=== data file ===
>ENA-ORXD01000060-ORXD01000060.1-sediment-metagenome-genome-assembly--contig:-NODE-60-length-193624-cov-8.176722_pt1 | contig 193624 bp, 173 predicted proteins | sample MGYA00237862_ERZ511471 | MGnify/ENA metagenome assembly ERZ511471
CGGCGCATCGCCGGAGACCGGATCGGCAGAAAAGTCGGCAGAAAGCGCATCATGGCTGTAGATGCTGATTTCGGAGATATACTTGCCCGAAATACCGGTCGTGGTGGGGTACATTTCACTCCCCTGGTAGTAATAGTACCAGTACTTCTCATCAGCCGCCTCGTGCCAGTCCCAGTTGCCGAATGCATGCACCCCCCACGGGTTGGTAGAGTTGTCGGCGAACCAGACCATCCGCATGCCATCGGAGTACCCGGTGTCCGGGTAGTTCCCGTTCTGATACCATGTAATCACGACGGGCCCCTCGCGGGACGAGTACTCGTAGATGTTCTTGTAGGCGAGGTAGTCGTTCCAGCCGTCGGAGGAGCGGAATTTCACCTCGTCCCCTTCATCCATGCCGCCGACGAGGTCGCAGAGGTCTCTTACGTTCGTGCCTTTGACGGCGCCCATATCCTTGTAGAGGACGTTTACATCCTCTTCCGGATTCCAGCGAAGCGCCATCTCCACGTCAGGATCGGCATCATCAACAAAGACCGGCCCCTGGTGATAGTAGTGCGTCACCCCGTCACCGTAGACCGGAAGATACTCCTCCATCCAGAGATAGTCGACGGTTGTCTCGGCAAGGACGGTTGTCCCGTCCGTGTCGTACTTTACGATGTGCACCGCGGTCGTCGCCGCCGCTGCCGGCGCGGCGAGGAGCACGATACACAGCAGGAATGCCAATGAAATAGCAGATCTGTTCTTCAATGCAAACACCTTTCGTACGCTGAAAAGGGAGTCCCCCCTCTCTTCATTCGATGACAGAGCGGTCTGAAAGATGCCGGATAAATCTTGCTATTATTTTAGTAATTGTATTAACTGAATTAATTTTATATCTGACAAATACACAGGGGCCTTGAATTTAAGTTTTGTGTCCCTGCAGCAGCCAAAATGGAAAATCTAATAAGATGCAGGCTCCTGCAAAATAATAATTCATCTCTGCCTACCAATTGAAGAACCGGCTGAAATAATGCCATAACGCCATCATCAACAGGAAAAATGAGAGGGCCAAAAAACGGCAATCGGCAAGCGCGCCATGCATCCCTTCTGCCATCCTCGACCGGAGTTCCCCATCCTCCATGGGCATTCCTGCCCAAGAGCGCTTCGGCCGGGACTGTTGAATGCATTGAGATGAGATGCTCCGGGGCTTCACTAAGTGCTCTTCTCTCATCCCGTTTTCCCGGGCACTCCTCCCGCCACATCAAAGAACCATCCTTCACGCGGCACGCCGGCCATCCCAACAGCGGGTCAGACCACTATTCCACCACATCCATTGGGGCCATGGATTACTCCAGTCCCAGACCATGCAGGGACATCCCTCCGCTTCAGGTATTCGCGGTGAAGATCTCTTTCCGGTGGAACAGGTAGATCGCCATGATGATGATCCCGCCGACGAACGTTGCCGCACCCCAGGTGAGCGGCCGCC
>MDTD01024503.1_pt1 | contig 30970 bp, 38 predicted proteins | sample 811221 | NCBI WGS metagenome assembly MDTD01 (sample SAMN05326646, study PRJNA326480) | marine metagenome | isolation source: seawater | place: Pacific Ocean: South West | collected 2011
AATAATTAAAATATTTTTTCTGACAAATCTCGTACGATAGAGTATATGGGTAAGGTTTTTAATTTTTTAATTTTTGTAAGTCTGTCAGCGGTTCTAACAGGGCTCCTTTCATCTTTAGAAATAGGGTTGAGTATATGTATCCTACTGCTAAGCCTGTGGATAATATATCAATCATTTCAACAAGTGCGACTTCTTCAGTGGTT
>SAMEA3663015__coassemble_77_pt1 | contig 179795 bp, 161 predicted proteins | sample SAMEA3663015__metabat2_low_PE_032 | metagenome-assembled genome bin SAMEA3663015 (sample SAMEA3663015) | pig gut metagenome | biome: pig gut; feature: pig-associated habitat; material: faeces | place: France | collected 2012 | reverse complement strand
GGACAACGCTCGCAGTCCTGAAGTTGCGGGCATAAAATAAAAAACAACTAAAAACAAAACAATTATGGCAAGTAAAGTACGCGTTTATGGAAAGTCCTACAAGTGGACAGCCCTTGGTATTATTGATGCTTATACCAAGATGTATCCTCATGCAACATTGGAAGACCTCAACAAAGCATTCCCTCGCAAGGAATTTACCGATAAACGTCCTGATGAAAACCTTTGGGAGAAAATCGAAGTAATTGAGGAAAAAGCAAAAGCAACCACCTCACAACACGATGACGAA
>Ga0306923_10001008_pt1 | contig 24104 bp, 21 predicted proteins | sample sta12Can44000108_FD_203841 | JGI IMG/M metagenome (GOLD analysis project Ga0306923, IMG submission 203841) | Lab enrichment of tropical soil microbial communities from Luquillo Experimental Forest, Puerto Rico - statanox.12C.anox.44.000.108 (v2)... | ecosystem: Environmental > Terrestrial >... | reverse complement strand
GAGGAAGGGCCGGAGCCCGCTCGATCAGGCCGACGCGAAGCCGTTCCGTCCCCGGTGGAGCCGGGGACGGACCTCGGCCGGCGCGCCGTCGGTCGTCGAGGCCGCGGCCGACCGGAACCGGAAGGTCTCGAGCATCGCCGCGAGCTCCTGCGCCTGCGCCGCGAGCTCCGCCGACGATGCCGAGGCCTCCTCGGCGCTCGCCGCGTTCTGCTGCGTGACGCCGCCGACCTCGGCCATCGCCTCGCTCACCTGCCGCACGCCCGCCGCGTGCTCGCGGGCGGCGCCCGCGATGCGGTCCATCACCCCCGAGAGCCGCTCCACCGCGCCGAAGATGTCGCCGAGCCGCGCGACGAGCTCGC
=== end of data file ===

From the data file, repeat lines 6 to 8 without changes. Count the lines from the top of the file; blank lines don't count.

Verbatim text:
GGACAACGCTCGCAGTCCTGAAGTTGCGGGCATAAAATAAAAAACAACTAAAAACAAAACAATTATGGCAAGTAAAGTACGCGTTTATGGAAAGTCCTACAAGTGGACAGCCCTTGGTATTATTGATGCTTATACCAAGATGTATCCTCATGCAACATTGGAAGACCTCAACAAAGCATTCCCTCGCAAGGAATTTACCGATAAACGTCCTGATGAAAACCTTTGGGAGAAAATCGAAGTAATTGAGGAAAAAGCAAAAGCAACCACCTCACAACACGATGACGAA
>Ga0306923_10001008_pt1 | contig 24104 bp, 21 predicted proteins | sample sta12Can44000108_FD_203841 | JGI IMG/M metagenome (GOLD analysis project Ga0306923, IMG submission 203841) | Lab enrichment of tropical soil microbial communities from Luquillo Experimental Forest, Puerto Rico - statanox.12C.anox.44.000.108 (v2)... | ecosystem: Environmental > Terrestrial >... | reverse complement strand
GAGGAAGGGCCGGAGCCCGCTCGATCAGGCCGACGCGAAGCCGTTCCGTCCCCGGTGGAGCCGGGGACGGACCTCGGCCGGCGCGCCGTCGGTCGTCGAGGCCGCGGCCGACCGGAACCGGAAGGTCTCGAGCATCGCCGCGAGCTCCTGCGCCTGCGCCGCGAGCTCCGCCGACGATGCCGAGGCCTCCTCGGCGCTCGCCGCGTTCTGCTGCGTGACGCCGCCGACCTCGGCCATCGCCTCGCTCACCTGCCGCACGCCCGCCGCGTGCTCGCGGGCGGCGCCCGCGATGCGGTCCATCACCCCCGAGAGCCGCTCCACCGCGCCGAAGATGTCGCCGAGCCGCGCGACGAGCTCGC